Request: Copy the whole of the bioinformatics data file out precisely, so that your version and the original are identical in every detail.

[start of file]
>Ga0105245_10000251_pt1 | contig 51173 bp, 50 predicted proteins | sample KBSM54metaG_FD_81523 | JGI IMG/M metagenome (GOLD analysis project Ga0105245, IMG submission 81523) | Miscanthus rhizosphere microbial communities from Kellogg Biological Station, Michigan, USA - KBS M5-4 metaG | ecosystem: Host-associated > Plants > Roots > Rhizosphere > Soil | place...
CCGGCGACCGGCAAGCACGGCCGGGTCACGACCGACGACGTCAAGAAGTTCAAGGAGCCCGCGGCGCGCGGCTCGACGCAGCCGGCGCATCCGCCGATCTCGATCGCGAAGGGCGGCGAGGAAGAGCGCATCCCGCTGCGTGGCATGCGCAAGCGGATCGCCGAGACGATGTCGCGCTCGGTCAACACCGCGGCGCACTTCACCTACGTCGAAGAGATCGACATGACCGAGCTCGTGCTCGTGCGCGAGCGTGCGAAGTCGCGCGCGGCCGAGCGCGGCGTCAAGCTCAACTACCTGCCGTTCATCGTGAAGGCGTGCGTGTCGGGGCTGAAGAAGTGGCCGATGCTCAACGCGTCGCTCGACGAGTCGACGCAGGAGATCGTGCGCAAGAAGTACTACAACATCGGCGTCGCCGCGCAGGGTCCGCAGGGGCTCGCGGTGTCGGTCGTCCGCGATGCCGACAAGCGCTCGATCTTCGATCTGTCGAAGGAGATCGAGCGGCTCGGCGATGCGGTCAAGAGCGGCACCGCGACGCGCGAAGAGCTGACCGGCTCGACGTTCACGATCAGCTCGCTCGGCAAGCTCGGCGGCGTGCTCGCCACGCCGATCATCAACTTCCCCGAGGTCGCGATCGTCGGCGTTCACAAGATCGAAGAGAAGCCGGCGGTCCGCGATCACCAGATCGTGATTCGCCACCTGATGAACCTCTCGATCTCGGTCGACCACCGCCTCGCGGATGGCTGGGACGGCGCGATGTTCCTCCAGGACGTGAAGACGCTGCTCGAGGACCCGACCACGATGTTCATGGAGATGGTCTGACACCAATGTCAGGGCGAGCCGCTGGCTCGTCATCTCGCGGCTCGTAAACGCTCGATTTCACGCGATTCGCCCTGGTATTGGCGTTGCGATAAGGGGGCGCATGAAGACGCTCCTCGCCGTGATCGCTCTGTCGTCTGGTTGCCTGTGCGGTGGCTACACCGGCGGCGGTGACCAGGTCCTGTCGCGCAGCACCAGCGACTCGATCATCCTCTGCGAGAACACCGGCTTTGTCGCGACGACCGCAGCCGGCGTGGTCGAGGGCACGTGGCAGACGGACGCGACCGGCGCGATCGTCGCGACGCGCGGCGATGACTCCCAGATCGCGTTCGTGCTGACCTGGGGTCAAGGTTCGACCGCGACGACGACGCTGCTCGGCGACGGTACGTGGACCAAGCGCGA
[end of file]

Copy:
>Ga0105245_10000251_pt1 | contig 51173 bp, 50 predicted proteins | sample KBSM54metaG_FD_81523 | JGI IMG/M metagenome (GOLD analysis project Ga0105245, IMG submission 81523) | Miscanthus rhizosphere microbial communities from Kellogg Biological Station, Michigan, USA - KBS M5-4 metaG | ecosystem: Host-associated > Plants > Roots > Rhizosphere > Soil | place...
CCGGCGACCGGCAAGCACGGCCGGGTCACGACCGACGACGTCAAGAAGTTCAAGGAGCCCGCGGCGCGCGGCTCGACGCAGCCGGCGCATCCGCCGATCTCGATCGCGAAGGGCGGCGAGGAAGAGCGCATCCCGCTGCGTGGCATGCGCAAGCGGATCGCCGAGACGATGTCGCGCTCGGTCAACACCGCGGCGCACTTCACCTACGTCGAAGAGATCGACATGACCGAGCTCGTGCTCGTGCGCGAGCGTGCGAAGTCGCGCGCGGCCGAGCGCGGCGTCAAGCTCAACTACCTGCCGTTCATCGTGAAGGCGTGCGTGTCGGGGCTGAAGAAGTGGCCGATGCTCAACGCGTCGCTCGACGAGTCGACGCAGGAGATCGTGCGCAAGAAGTACTACAACATCGGCGTCGCCGCGCAGGGTCCGCAGGGGCTCGCGGTGTCGGTCGTCCGCGATGCCGACAAGCGCTCGATCTTCGATCTGTCGAAGGAGATCGAGCGGCTCGGCGATGCGGTCAAGAGCGGCACCGCGACGCGCGAAGAGCTGACCGGCTCGACGTTCACGATCAGCTCGCTCGGCAAGCTCGGCGGCGTGCTCGCCACGCCGATCATCAACTTCCCCGAGGTCGCGATCGTCGGCGTTCACAAGATCGAAGAGAAGCCGGCGGTCCGCGATCACCAGATCGTGATTCGCCACCTGATGAACCTCTCGATCTCGGTCGACCACCGCCTCGCGGATGGCTGGGACGGCGCGATGTTCCTCCAGGACGTGAAGACGCTGCTCGAGGACCCGACCACGATGTTCATGGAGATGGTCTGACACCAATGTCAGGGCGAGCCGCTGGCTCGTCATCTCGCGGCTCGTAAACGCTCGATTTCACGCGATTCGCCCTGGTATTGGCGTTGCGATAAGGGGGCGCATGAAGACGCTCCTCGCCGTGATCGCTCTGTCGTCTGGTTGCCTGTGCGGTGGCTACACCGGCGGCGGTGACCAGGTCCTGTCGCGCAGCACCAGCGACTCGATCATCCTCTGCGAGAACACCGGCTTTGTCGCGACGACCGCAGCCGGCGTGGTCGAGGGCACGTGGCAGACGGACGCGACCGGCGCGATCGTCGCGACGCGCGGCGATGACTCCCAGATCGCGTTCGTGCTGACCTGGGGTCAAGGTTCGACCGCGACGACGACGCTGCTCGGCGACGGTACGTGGACCAAGCGCGA